This week is National Pollinator Week, a week to celebrate and appreciate the vital role that pollinators play in healthy ecosystems. Pollinator Week is sponsored by Pollinator Partnership whose mission it is to support pollinators through research, conservation efforts and education.
Nurturing environmental conditions conducive for pollinators, and allowing for pollinators to be–to exist, to procreate, to pollinate, are worthy gardener goals in establishing and maintaining biodiversity in urban and suburban areas.
There are many reasons for the deeply concerning and potentially catastrophic decline of pollinators. The average person doesn’t have much sway over the varied and complicated issues involved with this decline. But gardeners, whether in their own personal space or at a school or community garden, can certainly contribute to the creation and implementation of lovely and living pollinator and wildlife habitats and with that, affect their local environmental paradigm by gardening for pollinators.
What does it mean to plant or garden for pollinators? Several practices are key to a successful pollinator gardening.
Even if you’re new to the gardening world, you’ve probably heard it: limit chemical use. Insecticides and “gardening” chemicals don’t produce balanced systems where wildlife flourishes, and pollinators are especially impacted by home and agricultural chemical use. In fact, the use (and over use) of chemicals typically causes more problems than it solves. Additionally, if you plant native and well adapted annuals, perennials, shrubs, and trees, most, if not all, chemical use is unnecessary.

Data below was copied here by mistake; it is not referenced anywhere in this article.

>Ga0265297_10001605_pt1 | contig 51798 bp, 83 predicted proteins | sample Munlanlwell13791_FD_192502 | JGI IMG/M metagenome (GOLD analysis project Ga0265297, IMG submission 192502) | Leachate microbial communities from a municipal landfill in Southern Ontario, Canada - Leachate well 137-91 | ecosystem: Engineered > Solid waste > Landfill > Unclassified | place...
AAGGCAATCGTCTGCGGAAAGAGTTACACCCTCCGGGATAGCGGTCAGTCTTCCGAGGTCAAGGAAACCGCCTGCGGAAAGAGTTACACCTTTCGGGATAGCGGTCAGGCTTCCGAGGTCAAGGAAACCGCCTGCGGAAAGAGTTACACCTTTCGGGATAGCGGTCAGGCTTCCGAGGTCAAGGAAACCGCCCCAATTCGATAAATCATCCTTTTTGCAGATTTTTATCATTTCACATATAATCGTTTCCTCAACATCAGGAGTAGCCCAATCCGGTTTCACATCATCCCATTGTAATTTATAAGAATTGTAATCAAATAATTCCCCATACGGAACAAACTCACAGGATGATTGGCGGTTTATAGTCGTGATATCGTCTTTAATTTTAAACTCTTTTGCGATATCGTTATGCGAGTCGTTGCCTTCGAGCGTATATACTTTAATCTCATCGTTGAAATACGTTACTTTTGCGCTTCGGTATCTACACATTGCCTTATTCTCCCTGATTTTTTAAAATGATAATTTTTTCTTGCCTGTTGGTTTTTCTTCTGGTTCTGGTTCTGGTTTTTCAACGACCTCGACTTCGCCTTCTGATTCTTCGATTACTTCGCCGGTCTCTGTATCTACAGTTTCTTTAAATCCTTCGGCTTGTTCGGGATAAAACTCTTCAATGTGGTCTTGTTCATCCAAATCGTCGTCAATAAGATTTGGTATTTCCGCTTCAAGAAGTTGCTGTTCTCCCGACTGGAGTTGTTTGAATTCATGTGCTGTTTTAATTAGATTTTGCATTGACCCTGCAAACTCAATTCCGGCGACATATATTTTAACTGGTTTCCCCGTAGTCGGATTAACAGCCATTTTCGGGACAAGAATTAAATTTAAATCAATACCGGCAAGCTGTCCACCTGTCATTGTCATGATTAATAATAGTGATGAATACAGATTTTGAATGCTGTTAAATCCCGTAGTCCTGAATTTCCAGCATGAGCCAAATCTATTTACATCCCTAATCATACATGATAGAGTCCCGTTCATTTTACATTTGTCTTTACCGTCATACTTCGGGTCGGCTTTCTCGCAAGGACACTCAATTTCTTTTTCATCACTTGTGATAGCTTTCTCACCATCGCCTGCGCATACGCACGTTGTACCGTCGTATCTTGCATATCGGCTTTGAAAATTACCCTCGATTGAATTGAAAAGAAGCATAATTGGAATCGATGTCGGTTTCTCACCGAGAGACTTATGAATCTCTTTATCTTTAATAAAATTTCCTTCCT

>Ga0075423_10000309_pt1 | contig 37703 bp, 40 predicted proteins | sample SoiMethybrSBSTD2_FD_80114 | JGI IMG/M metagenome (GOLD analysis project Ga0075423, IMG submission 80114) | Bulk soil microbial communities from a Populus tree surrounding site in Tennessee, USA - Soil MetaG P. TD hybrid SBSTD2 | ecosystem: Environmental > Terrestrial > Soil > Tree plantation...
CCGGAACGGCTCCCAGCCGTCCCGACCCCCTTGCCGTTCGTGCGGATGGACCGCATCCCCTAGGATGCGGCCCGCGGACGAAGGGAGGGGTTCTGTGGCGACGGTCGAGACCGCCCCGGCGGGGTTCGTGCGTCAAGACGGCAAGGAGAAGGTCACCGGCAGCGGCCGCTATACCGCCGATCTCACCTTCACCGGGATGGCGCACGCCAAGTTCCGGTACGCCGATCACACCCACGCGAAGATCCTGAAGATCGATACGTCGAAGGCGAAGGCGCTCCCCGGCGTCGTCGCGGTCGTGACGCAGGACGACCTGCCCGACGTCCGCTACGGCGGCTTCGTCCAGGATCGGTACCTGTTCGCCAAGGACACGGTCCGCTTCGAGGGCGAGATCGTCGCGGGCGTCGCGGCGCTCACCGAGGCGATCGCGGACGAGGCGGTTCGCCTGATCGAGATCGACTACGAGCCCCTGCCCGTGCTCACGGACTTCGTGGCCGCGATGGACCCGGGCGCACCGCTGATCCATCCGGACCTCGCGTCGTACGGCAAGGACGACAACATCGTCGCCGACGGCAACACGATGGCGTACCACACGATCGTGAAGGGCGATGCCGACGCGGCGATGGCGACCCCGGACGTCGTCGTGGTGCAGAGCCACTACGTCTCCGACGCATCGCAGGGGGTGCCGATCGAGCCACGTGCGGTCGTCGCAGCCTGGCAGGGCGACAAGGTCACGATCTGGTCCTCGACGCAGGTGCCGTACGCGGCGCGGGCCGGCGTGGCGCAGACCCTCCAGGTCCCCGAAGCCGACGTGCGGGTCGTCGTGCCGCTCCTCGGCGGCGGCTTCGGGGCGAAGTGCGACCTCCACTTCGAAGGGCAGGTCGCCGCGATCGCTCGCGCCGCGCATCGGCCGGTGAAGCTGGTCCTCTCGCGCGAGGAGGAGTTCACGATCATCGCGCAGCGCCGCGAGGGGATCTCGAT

Accept that nature is sometimes messy! Have a few holes in your leaves? Don’t grab the bottle of insecticide and spray, willy-nilly, everything in sight. Instead, observe who’s munching. It’s probably a moth or butterfly–in childhood form (caterpillars!)–munching away contentedly before building strong exoskeletons, wings, and antennae, on their way to morphing to responsible, pollinating adults. When you’re invested in butterfly gardening, you must be willing to tolerate some foliage damage in the garden. Yes, adults butterflies and moths sip nectar and therefore pollinate, but their offspring–the very hungry caterpillars eat the leaves of host plants; if you want a butterfly garden, you’ll must plant for their larvae. Clearly, spraying insecticide does not produce a good outcome for butterflies and moths, or any other beneficial insects.
To encourage all wildlife–pollinators included–minimal or no chemical interference is a a given. Avoiding chemicals is also less expensive than constantly purchasing on the chemical treadmill.
Commit to ridding your property of at least some of the sterile, water-guzzling turf. Americans’ love-of-the-lawn is a direct contributor to declining insect populations, especially pollinators. Carving out areas for wildflowers, shrubs, and perennials will allow habitat for all sorts of wildlife, including pollinators.